Nothing more needs to be said.

Peter Vann
December 11, 2015

Hi Brian S

1) Another way to address your desire for more research is in

http://ccfs.net.au/cvs/content/Impact_of_Investment_Risk_onRetirement_Income.pdf

In this white paper the authors** derive sustainable retirement income estimates as a function of the aggressiveness of their asset allocation for three specific cases. These calculations account for investment (and inflation) volatility (for the technical it uses a stochastic analysis not the simple but misleading deterministic analysis) .

Whilst these are only 3 specific cases, the nature of the conclusion seen on page one applies for many general cases.

2) Sure, Peter Gee's analysis is based on history, whereas in reality we all need to undertake forward looking analysis. But forward looking analysis uses history as a guide, plus current market conditions and expectations (not in the statistical sense) of future return generating parameters. Hence Peter's work provides useful insights for that forward looking process.

Peter Vann

Peter

** Chris Condon and myself.

Brian S
December 10, 2015

There is nothing new here and for those in the superannuation accumulation phase it should be reassuring. For those of us in the pension phase with drawdowns of 5% per annum or more a "balanced" portfolio may be too agressive but there is little published material showing how our investments would perform over various time spans and with different asset allocations.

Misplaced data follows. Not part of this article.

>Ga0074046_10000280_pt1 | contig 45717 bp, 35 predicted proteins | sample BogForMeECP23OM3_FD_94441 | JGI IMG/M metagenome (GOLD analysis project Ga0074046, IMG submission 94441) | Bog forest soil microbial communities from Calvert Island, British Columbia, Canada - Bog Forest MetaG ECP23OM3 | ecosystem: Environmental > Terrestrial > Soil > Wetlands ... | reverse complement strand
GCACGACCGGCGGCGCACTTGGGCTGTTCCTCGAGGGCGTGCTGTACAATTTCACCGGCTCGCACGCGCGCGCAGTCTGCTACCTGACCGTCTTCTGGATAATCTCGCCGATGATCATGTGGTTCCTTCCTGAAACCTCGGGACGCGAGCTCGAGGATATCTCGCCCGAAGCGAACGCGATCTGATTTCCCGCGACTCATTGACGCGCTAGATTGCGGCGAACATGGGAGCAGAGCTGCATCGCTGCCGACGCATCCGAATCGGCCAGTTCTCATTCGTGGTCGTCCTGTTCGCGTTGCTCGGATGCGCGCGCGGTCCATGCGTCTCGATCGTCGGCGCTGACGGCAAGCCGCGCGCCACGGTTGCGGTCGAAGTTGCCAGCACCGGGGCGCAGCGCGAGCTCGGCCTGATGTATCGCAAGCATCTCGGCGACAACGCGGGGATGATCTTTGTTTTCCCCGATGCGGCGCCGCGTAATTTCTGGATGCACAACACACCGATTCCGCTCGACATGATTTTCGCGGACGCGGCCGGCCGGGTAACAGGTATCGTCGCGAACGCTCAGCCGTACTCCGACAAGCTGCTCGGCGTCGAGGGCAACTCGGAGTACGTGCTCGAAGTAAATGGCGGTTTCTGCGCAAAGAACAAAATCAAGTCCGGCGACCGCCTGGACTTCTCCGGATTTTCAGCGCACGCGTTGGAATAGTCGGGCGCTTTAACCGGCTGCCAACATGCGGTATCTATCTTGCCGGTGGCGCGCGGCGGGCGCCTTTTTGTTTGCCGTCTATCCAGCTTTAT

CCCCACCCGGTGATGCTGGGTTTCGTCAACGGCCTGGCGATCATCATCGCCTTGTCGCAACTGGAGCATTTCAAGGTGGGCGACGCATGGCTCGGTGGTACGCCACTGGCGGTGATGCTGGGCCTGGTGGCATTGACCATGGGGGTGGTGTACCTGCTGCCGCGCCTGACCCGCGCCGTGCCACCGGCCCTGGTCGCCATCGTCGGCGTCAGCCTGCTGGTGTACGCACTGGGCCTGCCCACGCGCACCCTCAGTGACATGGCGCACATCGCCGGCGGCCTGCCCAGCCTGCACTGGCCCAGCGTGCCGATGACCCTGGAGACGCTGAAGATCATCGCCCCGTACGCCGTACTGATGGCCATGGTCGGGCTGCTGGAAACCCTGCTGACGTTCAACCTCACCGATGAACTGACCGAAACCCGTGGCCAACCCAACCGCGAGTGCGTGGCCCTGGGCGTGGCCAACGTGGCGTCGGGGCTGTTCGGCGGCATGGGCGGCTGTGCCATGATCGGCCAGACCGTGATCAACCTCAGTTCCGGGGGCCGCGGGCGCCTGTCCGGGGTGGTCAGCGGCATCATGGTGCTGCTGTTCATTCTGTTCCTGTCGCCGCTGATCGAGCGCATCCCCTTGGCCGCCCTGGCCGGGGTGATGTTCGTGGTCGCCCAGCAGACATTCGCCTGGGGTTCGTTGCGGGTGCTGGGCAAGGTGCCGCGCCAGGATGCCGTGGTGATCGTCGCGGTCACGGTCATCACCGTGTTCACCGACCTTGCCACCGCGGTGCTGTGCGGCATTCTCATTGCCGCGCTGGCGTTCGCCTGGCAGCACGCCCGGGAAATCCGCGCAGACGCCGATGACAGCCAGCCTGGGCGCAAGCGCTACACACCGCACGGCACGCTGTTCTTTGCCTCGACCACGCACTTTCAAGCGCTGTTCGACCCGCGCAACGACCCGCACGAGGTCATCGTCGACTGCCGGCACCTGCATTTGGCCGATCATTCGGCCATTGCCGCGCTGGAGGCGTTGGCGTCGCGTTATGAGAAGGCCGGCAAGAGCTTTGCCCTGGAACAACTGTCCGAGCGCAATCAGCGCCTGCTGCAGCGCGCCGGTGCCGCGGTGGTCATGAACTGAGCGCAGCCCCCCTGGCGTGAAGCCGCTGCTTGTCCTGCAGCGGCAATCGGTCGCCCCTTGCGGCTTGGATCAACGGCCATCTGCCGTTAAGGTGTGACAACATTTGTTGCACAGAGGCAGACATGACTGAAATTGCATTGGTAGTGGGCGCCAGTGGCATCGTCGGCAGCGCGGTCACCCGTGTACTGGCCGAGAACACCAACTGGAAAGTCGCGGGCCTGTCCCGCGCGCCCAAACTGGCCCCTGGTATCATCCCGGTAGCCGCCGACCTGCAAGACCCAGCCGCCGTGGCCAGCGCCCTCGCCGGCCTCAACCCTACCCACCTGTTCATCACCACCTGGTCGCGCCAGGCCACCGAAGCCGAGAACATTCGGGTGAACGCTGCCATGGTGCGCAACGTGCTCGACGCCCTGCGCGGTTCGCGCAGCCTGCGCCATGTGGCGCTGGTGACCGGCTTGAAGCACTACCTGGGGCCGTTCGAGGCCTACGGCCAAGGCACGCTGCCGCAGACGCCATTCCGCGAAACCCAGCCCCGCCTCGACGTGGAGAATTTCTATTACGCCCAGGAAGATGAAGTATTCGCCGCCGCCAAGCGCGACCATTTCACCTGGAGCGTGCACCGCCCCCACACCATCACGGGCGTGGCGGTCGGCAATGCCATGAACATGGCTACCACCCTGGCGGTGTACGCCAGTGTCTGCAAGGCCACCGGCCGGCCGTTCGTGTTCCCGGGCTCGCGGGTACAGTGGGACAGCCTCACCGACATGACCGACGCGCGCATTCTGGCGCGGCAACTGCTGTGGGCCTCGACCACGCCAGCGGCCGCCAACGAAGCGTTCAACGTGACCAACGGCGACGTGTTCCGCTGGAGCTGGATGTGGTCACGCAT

David
December 10, 2015

Why on earth would any investor be in commodity stocks, just as one example, over the last 3 years?

Jon B
December 10, 2015

The trouble is institutionalised laziness and the insistence that tracking error is more important than negative returns. Constructing actively managed, diversified portfolios from managers that hate to lose investors money makes a monstrous difference to investor performance. All the above article proves is that there are "lies, damned lies, and statistics".

Jerome Lander
December 10, 2015

Unfortunately, this is a simplistic view of markets based on looking in the rear view mirror, and with no elucidation of what the drivers of the returns have been, and how these might have changed and be different in future.
I would hate for anyone to rely upon this sort of analysis to invest their money, as depending upon the starting point they could easily have a very disappointing result.
Would you consider the following a good investment result:
Return: 5% per annum (over 10 years)
Risk: Biggest draw down 30-40%
Most people wouldn't, and nor should they! Alas, this is the sort of result they could achieve if they started today, and didn't lose their nerve in the meantime...

Gary M
December 10, 2015

“Patience” is fine if you are happy you have bought great businesses at great prices and are not worried that maybe you haven’t; and if you have great confidence that your existing investments will definitely achieve your goals when you need to them to; and if you know for sure that you won’t panic when your passive portfolio falls 50% or more. For everybody else (99% of investors) there is little reason to be patient.